Smart cities of the future will be swarming with aerial drones that will improve the lives of citizens and the effectiveness of municipal systems (see our review of the best drones).
However, a new report warns of the threat posed by fleets of municipal drones that are vulnerable to hacking and interoperability problems.
South Africa’s ITWeb discussed a recent report co-produced by the Cloud Security Alliance and Securing Smart Cities.
The report entitled “Establishing a Safe and Secure Municipal Drone Programme” outlines several examples of roles unmanned aerial vehicles will play in future smart cities.
Researchers concluded that drones will become smart city tools in the transport, medical and agriculture fields.
The report predicts drones also becoming integrated into smart city emergency management. Specifically drones will be used for police augmentation, critical infrastructure protection and inspection, forest fire fighting, coastal monitoring, and identifying vegetation changes.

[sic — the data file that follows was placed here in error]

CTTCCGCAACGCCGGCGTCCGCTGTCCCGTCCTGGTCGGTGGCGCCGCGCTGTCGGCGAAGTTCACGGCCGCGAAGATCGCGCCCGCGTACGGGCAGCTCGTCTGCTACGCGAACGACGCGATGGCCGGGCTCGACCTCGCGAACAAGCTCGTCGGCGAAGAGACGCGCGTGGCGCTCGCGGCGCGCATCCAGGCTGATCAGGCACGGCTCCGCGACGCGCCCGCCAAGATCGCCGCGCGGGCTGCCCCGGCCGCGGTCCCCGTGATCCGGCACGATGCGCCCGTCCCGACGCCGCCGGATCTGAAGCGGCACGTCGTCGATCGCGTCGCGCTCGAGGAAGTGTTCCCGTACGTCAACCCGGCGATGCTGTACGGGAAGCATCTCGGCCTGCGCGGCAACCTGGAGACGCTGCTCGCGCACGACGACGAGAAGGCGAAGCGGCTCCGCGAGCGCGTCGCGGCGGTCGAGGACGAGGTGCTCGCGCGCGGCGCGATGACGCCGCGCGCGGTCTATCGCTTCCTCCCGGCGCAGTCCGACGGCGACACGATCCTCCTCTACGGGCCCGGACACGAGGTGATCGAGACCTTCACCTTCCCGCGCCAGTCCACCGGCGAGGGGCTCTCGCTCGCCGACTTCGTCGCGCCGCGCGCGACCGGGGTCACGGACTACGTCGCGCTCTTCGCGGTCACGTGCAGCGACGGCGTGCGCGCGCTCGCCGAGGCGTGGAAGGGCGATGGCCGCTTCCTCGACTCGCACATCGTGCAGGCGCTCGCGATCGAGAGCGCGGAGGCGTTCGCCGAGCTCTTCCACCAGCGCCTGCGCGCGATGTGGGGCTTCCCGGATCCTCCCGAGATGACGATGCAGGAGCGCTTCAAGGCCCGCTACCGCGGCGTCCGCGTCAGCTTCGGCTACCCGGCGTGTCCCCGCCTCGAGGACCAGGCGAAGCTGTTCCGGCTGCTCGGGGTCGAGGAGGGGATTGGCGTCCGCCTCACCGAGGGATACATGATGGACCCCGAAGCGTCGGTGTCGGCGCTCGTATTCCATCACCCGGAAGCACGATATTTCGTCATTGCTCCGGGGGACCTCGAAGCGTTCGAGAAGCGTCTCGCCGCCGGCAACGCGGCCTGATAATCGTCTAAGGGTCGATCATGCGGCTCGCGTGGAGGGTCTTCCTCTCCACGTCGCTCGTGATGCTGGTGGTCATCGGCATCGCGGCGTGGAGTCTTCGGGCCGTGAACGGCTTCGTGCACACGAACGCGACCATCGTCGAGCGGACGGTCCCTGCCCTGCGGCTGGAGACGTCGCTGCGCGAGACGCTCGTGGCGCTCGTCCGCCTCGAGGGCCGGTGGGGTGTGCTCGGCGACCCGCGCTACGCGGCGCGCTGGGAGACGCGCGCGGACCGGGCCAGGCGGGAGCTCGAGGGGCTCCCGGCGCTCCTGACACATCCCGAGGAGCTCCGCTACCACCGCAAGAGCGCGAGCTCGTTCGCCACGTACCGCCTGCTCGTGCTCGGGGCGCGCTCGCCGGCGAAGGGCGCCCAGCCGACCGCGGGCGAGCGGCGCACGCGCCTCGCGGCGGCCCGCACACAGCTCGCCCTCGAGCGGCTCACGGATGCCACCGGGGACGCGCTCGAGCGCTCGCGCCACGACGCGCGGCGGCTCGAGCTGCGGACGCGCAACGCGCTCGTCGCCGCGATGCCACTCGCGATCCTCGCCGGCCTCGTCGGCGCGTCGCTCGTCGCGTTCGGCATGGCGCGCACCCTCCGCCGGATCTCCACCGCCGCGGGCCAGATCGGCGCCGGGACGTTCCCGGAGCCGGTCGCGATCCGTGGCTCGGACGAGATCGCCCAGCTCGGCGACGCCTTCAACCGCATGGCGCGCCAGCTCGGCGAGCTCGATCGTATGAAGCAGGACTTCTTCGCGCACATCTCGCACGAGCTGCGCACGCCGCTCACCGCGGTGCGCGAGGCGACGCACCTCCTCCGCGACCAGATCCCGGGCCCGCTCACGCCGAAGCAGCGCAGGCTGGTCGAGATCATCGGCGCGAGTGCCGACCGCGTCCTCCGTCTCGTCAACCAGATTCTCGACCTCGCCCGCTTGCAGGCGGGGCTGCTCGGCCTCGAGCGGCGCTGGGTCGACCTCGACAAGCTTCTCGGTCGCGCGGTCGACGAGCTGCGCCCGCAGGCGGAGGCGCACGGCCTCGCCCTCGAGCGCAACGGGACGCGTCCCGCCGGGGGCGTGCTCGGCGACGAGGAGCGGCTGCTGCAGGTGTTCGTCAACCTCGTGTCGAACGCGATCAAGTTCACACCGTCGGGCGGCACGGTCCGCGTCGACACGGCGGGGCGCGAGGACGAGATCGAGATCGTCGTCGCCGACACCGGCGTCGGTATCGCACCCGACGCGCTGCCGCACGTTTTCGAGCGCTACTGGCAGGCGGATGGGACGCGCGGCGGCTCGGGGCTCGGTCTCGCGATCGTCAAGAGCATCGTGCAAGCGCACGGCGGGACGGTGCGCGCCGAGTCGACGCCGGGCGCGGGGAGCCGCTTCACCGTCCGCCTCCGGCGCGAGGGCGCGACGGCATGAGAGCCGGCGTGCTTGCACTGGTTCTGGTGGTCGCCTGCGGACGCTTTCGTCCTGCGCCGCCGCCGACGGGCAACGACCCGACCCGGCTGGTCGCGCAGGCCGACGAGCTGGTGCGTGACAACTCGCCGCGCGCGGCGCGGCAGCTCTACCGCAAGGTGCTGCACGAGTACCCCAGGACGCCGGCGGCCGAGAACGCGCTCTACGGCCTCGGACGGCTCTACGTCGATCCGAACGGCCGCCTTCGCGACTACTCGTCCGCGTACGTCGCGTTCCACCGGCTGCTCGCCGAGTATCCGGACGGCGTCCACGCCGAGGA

Who owns “dronespace?”
Market intelligence firm Tractica forecasts that commercial drone-enabled services will grow to $8.7 billion annually by 2025.
“Whether you are a fan of them or not, it is becoming increasingly evident that drones will in fact play an important and even critical role in the smart city environment,” says report co-author Brian Russell. “It is important that these drone systems be safe, stable, resilient and sustainable.”
The report predicts that smart cities of the future will bustle with flying devices that rely on multiple drone platforms that all must operate in sync to run effective missions.
But the mass adoption of drones by smart cities will not only pose challenges with interoperability, but create complex problems in securing a mish-mash of drone systems.
“From a security perspective, this guarantees potential disasters, should one of several drone systems or the software used to control them become compromised or manipulated,” said Securing Smart Cities board member Mohamad Amin Hasbini. “We’re trying to raise these issues early to the public, which is why we’ve prepared these guidelines.”